Right after they had bought the deli, a new customer started coming there for dinner. He asked me to call him Mr. John. He was a nice man who had a new AMC Javelin — which I thought was a way cool car. I suppose the owners told him I was sort of a charity case that they sent home with food, and he took an interest in me. I didn’t wait on customers (I was a dishwasher) — but he insisted I wait on him, and he’d leave me a 25 cent tip. He told me that he had played for the Giants in the 20s, and that he was the NFL’s first Outside Linebacker. I knew he was a Jeweler in New York City. I suppose he took the train to the city and back, and since the Deli was close to the town’s train station — he had dinner at the deli before going home. I don’t know where he lived, but do know he lived alone as his wife had died, and I don’t believe he had kids in town.

In time, I introduced Mr. John to my family (the deli was across the street from the rented duplex we lived in), although I don’t remember the circumstances of the introduction 40+ years later. He took an immediate liking to the three youngest kids, and would come on many Saturdays to take them out for ice cream, the zoo, or some other little road trip. I’m sure he did it to give my mother a break, and brighten the day of the kids — but he may have also felt good seeing happy kids.

At the time, our home life was pretty rough, and my mother was always depressed. She was pretty much a recluse, who seldom left the house. I even had to take the family’s laundry in a wagon to the laundromat to wash, dry, and bring home — because she seldom left the house (I’m sure some of it because of three small children). Mr. John picked up on her sadness and bought her a huge hand carved Jade ring on one of his visits. Later he bought her a ring with a giant ruby. The stone was huge and even a kid like me could see the quality of its clarity. This was a man who did things for my mother and the three young kids for no other reason than to make their life a little better.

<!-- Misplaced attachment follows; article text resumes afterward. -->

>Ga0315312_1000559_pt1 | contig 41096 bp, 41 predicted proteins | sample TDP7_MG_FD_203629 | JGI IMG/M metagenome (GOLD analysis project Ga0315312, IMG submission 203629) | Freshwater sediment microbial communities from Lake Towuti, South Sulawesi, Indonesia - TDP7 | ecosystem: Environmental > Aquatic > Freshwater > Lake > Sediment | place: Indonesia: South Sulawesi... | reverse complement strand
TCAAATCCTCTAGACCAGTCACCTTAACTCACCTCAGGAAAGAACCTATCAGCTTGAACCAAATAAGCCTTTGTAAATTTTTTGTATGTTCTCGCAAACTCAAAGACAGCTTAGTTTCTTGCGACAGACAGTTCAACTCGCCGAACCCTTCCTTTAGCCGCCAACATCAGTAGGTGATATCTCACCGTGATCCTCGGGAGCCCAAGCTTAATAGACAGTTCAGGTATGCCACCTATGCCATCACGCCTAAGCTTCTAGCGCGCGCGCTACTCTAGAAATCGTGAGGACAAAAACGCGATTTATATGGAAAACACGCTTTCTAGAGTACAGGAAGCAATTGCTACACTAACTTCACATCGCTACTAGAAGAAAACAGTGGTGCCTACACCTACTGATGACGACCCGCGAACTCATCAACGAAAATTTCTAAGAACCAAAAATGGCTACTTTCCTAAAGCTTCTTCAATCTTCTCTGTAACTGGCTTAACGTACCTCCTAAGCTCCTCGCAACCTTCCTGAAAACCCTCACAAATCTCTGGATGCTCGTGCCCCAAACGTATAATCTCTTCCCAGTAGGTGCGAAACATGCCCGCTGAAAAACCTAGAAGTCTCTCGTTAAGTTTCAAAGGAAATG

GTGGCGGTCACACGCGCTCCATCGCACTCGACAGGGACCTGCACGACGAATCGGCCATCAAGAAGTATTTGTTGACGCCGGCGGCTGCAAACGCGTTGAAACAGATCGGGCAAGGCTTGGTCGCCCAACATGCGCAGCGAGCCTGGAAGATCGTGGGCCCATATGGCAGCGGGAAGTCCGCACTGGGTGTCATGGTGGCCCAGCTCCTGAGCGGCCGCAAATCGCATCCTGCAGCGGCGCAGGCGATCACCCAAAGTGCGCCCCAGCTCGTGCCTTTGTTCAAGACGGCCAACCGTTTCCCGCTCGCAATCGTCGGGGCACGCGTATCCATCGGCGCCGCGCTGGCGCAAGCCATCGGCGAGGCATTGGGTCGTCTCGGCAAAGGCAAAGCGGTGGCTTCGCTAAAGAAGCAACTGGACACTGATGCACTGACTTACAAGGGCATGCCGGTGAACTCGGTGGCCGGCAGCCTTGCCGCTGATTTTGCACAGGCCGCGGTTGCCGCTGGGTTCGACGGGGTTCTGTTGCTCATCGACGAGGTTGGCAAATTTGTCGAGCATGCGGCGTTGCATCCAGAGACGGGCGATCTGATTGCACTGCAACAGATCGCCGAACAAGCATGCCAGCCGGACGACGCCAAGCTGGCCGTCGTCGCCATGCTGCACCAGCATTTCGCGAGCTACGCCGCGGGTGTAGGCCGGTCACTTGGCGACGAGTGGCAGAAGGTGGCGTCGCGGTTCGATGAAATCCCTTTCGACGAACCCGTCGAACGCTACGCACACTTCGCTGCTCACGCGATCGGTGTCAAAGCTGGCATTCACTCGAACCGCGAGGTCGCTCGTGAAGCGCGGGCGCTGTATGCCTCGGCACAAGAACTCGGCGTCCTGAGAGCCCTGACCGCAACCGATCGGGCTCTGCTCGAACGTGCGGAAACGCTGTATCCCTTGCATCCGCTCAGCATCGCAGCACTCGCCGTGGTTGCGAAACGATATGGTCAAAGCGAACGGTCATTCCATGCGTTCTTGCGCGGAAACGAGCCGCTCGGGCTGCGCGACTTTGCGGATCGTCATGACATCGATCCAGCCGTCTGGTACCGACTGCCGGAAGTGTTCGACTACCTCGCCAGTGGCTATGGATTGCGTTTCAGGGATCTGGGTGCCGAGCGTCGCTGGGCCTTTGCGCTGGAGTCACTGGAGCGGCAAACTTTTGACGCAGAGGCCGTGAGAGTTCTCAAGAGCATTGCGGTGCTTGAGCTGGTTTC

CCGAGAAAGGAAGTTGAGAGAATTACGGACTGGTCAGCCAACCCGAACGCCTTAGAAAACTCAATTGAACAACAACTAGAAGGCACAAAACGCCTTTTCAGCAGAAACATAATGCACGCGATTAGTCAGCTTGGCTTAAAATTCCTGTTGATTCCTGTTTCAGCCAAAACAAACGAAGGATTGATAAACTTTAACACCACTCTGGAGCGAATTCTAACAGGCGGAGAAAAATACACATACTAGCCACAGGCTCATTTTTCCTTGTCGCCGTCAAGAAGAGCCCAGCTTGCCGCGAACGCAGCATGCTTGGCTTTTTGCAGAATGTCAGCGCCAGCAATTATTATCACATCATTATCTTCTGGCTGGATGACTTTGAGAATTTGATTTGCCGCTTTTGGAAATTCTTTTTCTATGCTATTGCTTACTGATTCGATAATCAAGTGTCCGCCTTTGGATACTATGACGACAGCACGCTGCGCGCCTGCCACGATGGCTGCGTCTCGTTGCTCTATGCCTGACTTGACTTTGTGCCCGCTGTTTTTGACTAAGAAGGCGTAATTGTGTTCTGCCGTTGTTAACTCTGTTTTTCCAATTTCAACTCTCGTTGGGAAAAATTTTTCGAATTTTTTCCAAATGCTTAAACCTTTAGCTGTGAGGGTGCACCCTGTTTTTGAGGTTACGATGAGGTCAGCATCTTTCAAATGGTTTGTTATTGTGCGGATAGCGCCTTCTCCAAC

Happily, for me (I was running with a bad crowd I couldn’t get away from) we moved from Metuchen to Western New York in December 1970, and I never again heard of Mr. John. I went into the military in 1972, an only once ever drove through Metuchen again.

Over the last five decades, I have thought of the kindness of Mr. John often. Earlier in the month I was scanning old photos, and came across the photo above of Mr. John and the five youngest kids. I’d date the photo as being around 68 or 69. I suddenly remembered (I don’t know why) that Mr. John’s last name was Alexander, and searched the Internet for John Alexander and Giants. I came up with the below photo from 1927, and a story written about him in 1983.

I also found him on Wikipedia, and was happy to learn that he lived such a long and happy life. He truly was the kindest person I’ve ever known. He selected my mother and three youngest siblings to tuck under his wing and make their life a little more pleasant.

Update 4/29/2014 – I received the following

I googled my Grandfather tonight and saw what you had written about him.
I remember him speaking of you.
At the time you knew him we were living in Cherry Hill NJ…we always had close contacts in Metuchen. We had lived there from 1948 to 1961. My mother moved back there around 1970. She had been married to two of the Seldow brothers.
Anyway, I called him Pop. He loved kids and loved helping anyone he could
I remember my mother telling me about the kids he liked to spend time with. He always wanted people to be happy and he loved being a part of it. He missed you and your siblings after you left…but was glad to have known you.
He later lived with my mother on Beverly Court until he passed away. He was about 93.
Well, I loved what you wrote and am glad to have found your blog.
I loved my Grandfather dearly, and still think of him all the time.
BTW, my name is pronounce Johnny. I was named after him.
There is so much more but life gets complicated and and I have rambled long enough.
Thanks for the wonderful memory.
Jonne Dmochowski